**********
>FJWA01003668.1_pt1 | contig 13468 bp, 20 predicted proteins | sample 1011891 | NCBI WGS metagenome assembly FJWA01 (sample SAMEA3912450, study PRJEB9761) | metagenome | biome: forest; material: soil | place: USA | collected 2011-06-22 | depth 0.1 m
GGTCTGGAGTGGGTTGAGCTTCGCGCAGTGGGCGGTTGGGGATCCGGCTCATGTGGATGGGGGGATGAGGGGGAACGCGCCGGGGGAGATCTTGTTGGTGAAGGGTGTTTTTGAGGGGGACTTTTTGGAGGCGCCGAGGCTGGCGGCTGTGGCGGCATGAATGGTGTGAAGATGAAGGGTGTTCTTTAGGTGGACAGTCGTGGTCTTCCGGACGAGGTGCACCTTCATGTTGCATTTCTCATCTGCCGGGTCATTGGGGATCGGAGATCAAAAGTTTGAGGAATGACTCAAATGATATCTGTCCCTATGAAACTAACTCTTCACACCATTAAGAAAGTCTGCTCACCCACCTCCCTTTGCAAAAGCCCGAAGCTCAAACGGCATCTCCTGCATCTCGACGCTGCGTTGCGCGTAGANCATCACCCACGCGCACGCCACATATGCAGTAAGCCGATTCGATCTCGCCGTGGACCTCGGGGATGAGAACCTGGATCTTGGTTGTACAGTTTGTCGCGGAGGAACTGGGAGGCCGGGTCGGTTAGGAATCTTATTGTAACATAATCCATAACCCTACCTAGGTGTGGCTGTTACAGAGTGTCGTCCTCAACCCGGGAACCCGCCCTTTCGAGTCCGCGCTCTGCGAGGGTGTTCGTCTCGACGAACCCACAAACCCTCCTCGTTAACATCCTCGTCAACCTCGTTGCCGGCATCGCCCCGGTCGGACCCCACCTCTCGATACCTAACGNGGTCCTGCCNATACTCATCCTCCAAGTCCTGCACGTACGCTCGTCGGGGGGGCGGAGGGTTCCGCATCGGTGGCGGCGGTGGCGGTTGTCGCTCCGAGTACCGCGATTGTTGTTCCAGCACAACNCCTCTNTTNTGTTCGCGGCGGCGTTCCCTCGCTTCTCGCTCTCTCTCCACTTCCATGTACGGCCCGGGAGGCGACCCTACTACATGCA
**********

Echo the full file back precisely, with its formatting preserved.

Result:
>FJWA01003668.1_pt1 | contig 13468 bp, 20 predicted proteins | sample 1011891 | NCBI WGS metagenome assembly FJWA01 (sample SAMEA3912450, study PRJEB9761) | metagenome | biome: forest; material: soil | place: USA | collected 2011-06-22 | depth 0.1 m
GGTCTGGAGTGGGTTGAGCTTCGCGCAGTGGGCGGTTGGGGATCCGGCTCATGTGGATGGGGGGATGAGGGGGAACGCGCCGGGGGAGATCTTGTTGGTGAAGGGTGTTTTTGAGGGGGACTTTTTGGAGGCGCCGAGGCTGGCGGCTGTGGCGGCATGAATGGTGTGAAGATGAAGGGTGTTCTTTAGGTGGACAGTCGTGGTCTTCCGGACGAGGTGCACCTTCATGTTGCATTTCTCATCTGCCGGGTCATTGGGGATCGGAGATCAAAAGTTTGAGGAATGACTCAAATGATATCTGTCCCTATGAAACTAACTCTTCACACCATTAAGAAAGTCTGCTCACCCACCTCCCTTTGCAAAAGCCCGAAGCTCAAACGGCATCTCCTGCATCTCGACGCTGCGTTGCGCGTAGANCATCACCCACGCGCACGCCACATATGCAGTAAGCCGATTCGATCTCGCCGTGGACCTCGGGGATGAGAACCTGGATCTTGGTTGTACAGTTTGTCGCGGAGGAACTGGGAGGCCGGGTCGGTTAGGAATCTTATTGTAACATAATCCATAACCCTACCTAGGTGTGGCTGTTACAGAGTGTCGTCCTCAACCCGGGAACCCGCCCTTTCGAGTCCGCGCTCTGCGAGGGTGTTCGTCTCGACGAACCCACAAACCCTCCTCGTTAACATCCTCGTCAACCTCGTTGCCGGCATCGCCCCGGTCGGACCCCACCTCTCGATACCTAACGNGGTCCTGCCNATACTCATCCTCCAAGTCCTGCACGTACGCTCGTCGGGGGGGCGGAGGGTTCCGCATCGGTGGCGGCGGTGGCGGTTGTCGCTCCGAGTACCGCGATTGTTGTTCCAGCACAACNCCTCTNTTNTGTTCGCGGCGGCGTTCCCTCGCTTCTCGCTCTCTCTCCACTTCCATGTACGGCCCGGGAGGCGACCCTACTACATGCA